Glass beads/acid-washed

Matthew Sachs msachs at admin.ogi.edu
Tue Sep 12 16:14:09 EST 1995


vldnaseq at hkucc.hku.hk wrote:
>I've purchased some glass beads for bacterial lysis with a bead beater. But I
>do not know the pre-preparation of the glass beads (Acid-washed?) and the follow
>-ing maintainence of these after use.  Would anyone share the experience?  Thank
>you.
>
>Shannon
>

This is a procedure we use for preparing glass beads (or sand) for fungal studies.

Use a fume hood and wear heavy rubber gloves, protective clothing and face/eye shields when working with acid like this.  Be sure all containers are resistant to acid.  It is a good idea to have a polypropylene tub under the beakers/trays used for soaking and washing beads so that acid dribbles and spills do not end up all over the working surface of the hood.

1) Put the beads in large glass baking dish or beaker.  Cover beads with 12N HCl.  Completely cover dish/beaker with glass plate (NOT ALUMINUM FOIL) and let sit overnight [other acid-proof vessels may work for this step].

2)  The next day, pour off acid into a tall receiving vessel.  The acid is likely to be yellow.  Use plenty of inexpensive baking soda to neutralize acid; add it very slowly to prevent acid from fizzing out of the vessel.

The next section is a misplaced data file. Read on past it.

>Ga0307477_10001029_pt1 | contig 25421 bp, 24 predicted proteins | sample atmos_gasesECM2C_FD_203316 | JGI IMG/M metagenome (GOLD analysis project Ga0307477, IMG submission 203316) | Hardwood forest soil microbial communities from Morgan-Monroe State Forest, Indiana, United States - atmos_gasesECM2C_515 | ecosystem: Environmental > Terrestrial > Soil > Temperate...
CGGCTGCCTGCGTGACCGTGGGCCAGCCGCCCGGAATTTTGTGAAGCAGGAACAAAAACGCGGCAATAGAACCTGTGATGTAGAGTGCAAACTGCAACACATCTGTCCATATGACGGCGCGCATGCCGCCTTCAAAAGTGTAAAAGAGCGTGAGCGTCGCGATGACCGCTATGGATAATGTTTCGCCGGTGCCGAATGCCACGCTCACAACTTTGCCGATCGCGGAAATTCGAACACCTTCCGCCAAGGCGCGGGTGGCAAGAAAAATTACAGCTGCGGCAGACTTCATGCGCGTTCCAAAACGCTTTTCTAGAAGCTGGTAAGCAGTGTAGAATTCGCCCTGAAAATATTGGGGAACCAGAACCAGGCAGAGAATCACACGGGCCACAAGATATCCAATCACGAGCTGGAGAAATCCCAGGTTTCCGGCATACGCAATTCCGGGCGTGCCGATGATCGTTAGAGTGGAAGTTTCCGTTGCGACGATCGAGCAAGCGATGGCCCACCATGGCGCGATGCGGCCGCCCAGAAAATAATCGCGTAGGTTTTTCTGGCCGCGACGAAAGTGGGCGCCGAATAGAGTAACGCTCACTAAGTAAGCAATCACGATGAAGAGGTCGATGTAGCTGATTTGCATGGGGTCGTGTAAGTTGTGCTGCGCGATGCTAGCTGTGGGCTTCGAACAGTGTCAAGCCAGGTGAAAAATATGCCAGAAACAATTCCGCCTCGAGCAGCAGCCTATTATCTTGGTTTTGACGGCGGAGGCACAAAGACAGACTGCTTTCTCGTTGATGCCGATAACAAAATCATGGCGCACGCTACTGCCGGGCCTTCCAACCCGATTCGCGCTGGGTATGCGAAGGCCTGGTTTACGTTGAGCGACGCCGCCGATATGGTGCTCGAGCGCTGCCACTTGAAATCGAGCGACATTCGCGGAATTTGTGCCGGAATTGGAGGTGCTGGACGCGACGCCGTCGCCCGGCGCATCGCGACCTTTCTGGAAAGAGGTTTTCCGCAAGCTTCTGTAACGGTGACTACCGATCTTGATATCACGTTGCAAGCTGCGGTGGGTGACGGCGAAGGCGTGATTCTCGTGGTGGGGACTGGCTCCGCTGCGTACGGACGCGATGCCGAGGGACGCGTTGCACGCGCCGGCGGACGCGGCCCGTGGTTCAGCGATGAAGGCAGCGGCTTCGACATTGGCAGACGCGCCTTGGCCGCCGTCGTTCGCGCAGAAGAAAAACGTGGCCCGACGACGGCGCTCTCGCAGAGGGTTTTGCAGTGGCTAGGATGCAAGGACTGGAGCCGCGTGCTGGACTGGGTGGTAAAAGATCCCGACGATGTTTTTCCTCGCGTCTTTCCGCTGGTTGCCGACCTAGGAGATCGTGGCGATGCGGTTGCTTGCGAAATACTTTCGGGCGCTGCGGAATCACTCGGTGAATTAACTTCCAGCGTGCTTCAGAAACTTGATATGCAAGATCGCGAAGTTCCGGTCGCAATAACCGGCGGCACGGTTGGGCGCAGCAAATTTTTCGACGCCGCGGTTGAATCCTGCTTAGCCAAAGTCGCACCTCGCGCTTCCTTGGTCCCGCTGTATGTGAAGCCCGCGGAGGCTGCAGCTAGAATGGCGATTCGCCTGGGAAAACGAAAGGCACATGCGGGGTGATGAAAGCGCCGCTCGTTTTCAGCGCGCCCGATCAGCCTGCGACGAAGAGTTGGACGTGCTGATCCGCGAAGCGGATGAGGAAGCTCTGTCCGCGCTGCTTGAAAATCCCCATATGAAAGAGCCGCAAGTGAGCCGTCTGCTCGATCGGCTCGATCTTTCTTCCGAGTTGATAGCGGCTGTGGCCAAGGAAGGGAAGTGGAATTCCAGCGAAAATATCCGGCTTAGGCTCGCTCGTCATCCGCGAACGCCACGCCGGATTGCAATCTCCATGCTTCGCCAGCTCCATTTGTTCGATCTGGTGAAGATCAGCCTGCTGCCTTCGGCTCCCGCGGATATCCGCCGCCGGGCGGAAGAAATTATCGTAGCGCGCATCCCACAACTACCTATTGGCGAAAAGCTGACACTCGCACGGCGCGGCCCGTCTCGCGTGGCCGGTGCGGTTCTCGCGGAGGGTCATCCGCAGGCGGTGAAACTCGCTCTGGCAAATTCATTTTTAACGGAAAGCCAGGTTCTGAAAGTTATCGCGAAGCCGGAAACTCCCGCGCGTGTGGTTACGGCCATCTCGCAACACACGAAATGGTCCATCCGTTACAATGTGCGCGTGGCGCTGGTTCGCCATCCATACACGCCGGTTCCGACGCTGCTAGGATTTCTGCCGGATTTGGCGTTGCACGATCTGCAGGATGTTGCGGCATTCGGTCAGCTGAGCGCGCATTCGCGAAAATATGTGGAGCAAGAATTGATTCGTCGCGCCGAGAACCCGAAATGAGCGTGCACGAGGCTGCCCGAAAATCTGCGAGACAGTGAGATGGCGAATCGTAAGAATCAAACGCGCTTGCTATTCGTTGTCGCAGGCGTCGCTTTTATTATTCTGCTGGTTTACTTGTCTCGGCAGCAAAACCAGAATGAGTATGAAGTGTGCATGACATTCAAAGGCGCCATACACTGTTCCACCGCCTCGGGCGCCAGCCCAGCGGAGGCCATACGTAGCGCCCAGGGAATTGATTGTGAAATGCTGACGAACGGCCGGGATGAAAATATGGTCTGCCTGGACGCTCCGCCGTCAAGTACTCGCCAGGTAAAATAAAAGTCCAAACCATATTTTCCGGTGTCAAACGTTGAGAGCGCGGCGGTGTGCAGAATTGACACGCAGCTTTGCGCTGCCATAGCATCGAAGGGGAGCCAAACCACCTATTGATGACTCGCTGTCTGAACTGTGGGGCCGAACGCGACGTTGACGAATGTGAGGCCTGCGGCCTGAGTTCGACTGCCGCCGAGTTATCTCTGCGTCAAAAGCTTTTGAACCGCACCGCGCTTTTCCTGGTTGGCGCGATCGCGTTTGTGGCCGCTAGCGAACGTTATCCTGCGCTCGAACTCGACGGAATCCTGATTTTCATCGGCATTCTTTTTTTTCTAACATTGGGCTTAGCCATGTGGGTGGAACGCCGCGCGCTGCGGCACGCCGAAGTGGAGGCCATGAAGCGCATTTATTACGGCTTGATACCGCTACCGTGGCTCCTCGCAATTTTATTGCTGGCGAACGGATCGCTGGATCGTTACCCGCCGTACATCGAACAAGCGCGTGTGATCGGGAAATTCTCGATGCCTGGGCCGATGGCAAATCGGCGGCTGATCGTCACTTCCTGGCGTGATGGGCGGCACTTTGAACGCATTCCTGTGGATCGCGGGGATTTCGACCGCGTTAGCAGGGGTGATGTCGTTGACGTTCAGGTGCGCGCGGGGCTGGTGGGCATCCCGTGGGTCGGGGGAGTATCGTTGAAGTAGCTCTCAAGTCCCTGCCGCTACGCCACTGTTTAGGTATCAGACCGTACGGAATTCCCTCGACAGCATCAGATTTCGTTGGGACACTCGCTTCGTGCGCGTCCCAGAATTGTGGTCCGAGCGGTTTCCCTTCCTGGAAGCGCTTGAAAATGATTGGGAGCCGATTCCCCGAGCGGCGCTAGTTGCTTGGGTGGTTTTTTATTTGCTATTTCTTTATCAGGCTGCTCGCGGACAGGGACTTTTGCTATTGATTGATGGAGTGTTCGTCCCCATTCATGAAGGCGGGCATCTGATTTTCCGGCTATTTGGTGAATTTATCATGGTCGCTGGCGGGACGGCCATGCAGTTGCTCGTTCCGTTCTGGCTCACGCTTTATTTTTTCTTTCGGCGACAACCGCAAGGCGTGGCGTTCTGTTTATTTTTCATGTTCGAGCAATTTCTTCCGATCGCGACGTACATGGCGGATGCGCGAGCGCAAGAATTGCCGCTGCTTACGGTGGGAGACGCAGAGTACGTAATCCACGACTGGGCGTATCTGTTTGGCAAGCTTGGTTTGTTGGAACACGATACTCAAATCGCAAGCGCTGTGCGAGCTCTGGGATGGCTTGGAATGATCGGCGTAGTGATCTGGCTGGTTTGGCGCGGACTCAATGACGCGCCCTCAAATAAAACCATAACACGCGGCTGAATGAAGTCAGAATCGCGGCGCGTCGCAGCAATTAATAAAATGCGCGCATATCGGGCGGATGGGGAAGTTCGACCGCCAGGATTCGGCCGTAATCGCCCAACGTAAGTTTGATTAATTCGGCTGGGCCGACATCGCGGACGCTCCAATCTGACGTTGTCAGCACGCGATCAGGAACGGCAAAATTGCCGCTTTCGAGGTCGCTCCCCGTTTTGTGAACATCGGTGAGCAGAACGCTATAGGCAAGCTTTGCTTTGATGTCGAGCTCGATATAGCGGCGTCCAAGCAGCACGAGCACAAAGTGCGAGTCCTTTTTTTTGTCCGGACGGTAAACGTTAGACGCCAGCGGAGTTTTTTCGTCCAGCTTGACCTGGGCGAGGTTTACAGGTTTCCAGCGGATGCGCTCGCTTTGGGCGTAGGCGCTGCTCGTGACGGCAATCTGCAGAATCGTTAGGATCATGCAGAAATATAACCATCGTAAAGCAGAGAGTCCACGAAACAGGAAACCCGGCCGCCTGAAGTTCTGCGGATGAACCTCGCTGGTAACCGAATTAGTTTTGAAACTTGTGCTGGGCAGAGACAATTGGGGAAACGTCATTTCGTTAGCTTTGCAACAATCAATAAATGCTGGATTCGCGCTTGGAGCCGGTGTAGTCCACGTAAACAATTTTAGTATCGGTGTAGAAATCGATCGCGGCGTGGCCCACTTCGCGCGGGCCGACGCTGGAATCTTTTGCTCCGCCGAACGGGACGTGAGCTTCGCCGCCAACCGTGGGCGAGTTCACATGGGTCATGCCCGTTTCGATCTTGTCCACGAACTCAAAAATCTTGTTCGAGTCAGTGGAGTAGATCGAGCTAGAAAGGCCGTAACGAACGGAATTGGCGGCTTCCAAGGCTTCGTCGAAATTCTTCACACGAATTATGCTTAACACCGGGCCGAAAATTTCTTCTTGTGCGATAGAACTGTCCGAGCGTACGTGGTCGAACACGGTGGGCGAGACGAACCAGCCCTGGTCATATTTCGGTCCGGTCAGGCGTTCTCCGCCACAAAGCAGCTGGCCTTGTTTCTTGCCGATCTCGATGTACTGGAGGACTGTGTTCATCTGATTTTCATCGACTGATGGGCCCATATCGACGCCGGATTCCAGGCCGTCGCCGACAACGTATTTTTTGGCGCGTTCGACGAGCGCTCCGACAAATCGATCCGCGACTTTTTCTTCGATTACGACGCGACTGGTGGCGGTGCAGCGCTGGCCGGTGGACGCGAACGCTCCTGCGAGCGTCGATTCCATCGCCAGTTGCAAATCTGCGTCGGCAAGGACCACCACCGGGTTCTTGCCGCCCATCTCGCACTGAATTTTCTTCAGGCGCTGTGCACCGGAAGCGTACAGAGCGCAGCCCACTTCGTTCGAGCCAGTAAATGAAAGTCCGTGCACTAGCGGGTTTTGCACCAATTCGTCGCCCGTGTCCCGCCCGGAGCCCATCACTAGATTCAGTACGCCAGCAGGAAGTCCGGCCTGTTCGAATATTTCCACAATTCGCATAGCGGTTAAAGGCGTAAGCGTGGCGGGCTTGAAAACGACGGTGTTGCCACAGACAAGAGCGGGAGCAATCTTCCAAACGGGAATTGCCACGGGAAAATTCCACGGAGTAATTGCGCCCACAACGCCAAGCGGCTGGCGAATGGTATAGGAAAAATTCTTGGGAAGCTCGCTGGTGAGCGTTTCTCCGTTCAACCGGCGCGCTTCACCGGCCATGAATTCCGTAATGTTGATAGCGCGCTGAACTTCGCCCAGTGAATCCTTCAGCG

3)  Wash the beads with many rinses of deionized/distilled water.  Add water slowly to the beads that are in concentrated acid  (remember that routinely one should dilute acid by adding acid to water).  My impression is that after the first 10 or so rinses, it is better to let the beads sit in rinses for >5 minutes to allow acid to leach out, but this may be mistaken.  In any event, stir beads with a heavy glass rod to mix them.  The rinses need to be collected and neutralized as well.

4)  To determine when the beads have been rinsed enough:  stick pH indicator strips (nonbleeding) into the bed of beads.  Try different places.  When the paper always registers in the 5 range (pH of distilled water) you are through.

5)  Bake beads at 180 degrees centigrade in an oven with good airflow to dry them.

6)  This is a relative pain to do because acid is dangerous stuff.  Make a goodly amount so you don't have to do it often.

-----------------------------------------------------------
Matthew Sachs
Department of Chemistry, Biochemistry & Molecular Biology
Oregon Graduate Institute of Science and Technology
20000 NW Walker Road
P.O. Box 91000
Portland, OR  97291-1000
503 690-1487 Phone
503 690-1464 Fax
msachs at admin.ogi.edu





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